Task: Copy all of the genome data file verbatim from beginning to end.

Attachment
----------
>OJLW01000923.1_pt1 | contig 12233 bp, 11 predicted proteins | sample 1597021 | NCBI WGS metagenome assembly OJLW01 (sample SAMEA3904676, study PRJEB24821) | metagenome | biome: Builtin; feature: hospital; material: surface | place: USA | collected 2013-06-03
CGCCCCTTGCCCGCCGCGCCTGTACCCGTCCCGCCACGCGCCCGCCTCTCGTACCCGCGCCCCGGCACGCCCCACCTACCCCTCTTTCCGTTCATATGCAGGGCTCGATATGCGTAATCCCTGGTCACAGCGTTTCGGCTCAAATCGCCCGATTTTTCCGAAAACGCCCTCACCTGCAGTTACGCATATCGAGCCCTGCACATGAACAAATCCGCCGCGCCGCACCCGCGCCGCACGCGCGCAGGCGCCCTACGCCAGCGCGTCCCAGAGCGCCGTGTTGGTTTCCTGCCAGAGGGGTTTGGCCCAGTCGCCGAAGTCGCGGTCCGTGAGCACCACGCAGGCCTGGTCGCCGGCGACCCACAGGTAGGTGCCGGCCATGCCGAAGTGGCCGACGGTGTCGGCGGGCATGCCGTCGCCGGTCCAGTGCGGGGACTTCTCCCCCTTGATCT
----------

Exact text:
>OJLW01000923.1_pt1 | contig 12233 bp, 11 predicted proteins | sample 1597021 | NCBI WGS metagenome assembly OJLW01 (sample SAMEA3904676, study PRJEB24821) | metagenome | biome: Builtin; feature: hospital; material: surface | place: USA | collected 2013-06-03
CGCCCCTTGCCCGCCGCGCCTGTACCCGTCCCGCCACGCGCCCGCCTCTCGTACCCGCGCCCCGGCACGCCCCACCTACCCCTCTTTCCGTTCATATGCAGGGCTCGATATGCGTAATCCCTGGTCACAGCGTTTCGGCTCAAATCGCCCGATTTTTCCGAAAACGCCCTCACCTGCAGTTACGCATATCGAGCCCTGCACATGAACAAATCCGCCGCGCCGCACCCGCGCCGCACGCGCGCAGGCGCCCTACGCCAGCGCGTCCCAGAGCGCCGTGTTGGTTTCCTGCCAGAGGGGTTTGGCCCAGTCGCCGAAGTCGCGGTCCGTGAGCACCACGCAGGCCTGGTCGCCGGCGACCCACAGGTAGGTGCCGGCCATGCCGAAGTGGCCGACGGTGTCGGCGGGCATGCCGTCGCCGGTCCAGTGCGGGGACTTCTCCCCCTTGATCT